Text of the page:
The Practical Tech Lawyer: Should Your New Corporation Be a C Corp or an S Corp?
Okay, let’s assume you’ve ruled out forming your business as an LLC. You’ll use a corporation. So do you elect “small business corporation,” otherwise known as “S corporation” status the Internal Revenue Code (beginning with IRC section 1361), or fall back on the default “C corporation” status (meaning any corporation that isn’t an S corporation)?
In almost every case I can imagine (leaving aside tax situations where shareholders don’t want to receive corporate losses on their own tax returns), I recommend you start with an S corporation election and enjoy the advantages of pass-through taxation as long as you can. All stockholders of the company must agree to make the election, so if you don’t have unanimity among the owners about this, your company will automatically be taxed as a C corporation.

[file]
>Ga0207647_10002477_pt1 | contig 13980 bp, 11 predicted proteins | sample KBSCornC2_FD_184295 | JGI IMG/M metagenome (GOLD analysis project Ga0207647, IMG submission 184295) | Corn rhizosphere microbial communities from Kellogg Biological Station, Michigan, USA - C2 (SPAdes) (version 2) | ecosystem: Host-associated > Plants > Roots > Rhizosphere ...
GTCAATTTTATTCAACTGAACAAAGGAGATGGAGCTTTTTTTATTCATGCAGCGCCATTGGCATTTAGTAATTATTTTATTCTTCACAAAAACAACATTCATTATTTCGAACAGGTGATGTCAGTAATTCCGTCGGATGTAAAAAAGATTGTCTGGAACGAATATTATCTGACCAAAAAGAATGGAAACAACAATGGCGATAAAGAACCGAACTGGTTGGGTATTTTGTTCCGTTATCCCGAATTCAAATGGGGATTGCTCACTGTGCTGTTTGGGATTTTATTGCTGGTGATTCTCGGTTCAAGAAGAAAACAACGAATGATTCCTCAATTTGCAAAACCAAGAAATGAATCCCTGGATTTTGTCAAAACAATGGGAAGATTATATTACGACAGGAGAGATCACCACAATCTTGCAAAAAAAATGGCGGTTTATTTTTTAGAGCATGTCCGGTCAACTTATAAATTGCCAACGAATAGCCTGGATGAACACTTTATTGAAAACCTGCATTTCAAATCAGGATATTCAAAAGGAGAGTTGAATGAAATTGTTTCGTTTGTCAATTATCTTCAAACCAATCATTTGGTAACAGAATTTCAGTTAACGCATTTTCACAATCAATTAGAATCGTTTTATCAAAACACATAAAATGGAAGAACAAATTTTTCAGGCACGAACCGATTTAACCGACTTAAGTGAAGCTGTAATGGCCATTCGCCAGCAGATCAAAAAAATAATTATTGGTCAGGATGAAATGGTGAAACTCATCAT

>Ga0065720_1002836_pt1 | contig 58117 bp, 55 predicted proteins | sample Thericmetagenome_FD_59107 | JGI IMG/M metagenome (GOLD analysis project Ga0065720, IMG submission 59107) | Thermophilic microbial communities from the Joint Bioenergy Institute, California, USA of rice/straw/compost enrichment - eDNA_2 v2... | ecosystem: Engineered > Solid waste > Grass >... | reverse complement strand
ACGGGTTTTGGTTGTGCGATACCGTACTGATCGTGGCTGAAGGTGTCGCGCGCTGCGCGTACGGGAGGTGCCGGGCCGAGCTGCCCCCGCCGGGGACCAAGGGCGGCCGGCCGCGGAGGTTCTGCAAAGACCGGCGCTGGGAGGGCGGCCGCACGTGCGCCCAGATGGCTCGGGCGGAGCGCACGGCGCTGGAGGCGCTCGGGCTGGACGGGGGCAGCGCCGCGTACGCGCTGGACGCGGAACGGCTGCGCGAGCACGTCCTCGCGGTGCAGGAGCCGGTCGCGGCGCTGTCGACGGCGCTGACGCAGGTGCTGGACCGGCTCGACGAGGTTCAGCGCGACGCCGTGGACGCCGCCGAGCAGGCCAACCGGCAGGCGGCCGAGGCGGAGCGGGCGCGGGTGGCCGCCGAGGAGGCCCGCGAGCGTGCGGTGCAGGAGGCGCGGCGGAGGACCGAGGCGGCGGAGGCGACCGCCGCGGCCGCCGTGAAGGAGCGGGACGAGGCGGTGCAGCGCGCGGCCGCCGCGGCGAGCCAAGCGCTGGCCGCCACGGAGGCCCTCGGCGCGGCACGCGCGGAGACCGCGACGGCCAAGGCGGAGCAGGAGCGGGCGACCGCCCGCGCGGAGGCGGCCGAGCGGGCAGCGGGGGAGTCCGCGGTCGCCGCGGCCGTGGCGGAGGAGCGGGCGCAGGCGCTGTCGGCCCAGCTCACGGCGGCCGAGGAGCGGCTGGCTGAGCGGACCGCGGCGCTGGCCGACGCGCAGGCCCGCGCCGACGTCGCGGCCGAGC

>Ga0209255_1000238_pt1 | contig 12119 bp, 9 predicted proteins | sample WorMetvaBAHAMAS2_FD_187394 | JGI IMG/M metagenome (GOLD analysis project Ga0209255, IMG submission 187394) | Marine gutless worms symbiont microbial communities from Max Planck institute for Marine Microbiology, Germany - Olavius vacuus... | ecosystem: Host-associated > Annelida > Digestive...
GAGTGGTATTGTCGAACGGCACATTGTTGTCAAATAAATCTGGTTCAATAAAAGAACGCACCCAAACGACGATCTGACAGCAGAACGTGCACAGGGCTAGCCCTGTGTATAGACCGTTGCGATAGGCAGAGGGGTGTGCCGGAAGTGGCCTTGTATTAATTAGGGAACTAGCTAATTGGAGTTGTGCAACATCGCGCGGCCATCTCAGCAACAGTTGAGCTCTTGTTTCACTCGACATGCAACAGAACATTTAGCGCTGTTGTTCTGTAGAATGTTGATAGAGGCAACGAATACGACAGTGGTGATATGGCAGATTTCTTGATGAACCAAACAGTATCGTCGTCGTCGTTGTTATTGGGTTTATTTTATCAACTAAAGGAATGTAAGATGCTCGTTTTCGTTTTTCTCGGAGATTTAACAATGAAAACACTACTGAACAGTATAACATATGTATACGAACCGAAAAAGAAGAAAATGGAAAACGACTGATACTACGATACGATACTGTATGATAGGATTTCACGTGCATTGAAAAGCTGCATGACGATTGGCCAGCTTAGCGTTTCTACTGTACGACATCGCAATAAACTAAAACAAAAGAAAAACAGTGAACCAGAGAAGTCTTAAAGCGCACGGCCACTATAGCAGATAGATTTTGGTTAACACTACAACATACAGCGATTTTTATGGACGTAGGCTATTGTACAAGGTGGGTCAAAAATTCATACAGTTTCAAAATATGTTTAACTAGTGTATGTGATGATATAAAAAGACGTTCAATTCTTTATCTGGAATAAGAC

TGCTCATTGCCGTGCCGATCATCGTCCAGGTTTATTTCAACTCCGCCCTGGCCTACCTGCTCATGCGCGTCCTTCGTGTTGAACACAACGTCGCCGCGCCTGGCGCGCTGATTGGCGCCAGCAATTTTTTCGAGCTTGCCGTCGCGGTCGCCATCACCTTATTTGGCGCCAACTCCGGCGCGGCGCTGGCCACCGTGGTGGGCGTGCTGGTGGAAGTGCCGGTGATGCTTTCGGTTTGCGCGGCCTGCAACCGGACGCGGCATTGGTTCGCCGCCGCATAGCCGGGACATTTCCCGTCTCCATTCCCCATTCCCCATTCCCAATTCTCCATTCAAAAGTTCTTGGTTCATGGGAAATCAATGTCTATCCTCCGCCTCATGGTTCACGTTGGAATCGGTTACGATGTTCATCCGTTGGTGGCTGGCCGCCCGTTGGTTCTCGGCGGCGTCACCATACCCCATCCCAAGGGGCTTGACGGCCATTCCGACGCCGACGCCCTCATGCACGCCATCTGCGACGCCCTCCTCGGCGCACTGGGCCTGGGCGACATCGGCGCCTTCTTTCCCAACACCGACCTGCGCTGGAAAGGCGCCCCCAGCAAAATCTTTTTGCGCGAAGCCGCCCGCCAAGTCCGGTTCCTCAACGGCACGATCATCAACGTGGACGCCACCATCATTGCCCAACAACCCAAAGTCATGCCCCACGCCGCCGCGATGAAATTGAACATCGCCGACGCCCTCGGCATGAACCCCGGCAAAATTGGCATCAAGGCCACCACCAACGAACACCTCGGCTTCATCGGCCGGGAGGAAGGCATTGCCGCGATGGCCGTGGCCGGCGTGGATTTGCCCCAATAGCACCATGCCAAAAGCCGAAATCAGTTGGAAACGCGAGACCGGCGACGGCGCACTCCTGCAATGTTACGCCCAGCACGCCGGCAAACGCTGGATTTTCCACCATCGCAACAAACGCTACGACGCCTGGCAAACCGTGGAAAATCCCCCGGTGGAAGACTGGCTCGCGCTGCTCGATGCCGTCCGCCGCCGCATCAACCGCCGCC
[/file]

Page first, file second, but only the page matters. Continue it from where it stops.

How do you know if your company qualifies? See www.irs.gov/pub/irs-pdf/i2553.pdf.
When the company no longer qualifies for S corporation status (taking on an investor that is not a human being, such as a VC firm, or allowing a non-resident alien to buy stock, or creating a class of preferred stock), you’ll lose your S corporation status and the corporation will begin to pay taxes on profits (or will accumulate losses) at the corporate level as a C corporation. A majority of stockholders can also elect to terminate S corporation status at any time.
© 2012 by Robert G. Schwartz, Jr. All rights reserved Disclaimer: This summary is provided for educational and informational purposes only and is not legal advice. Any specific questions about these topics should be directed to an attorney.
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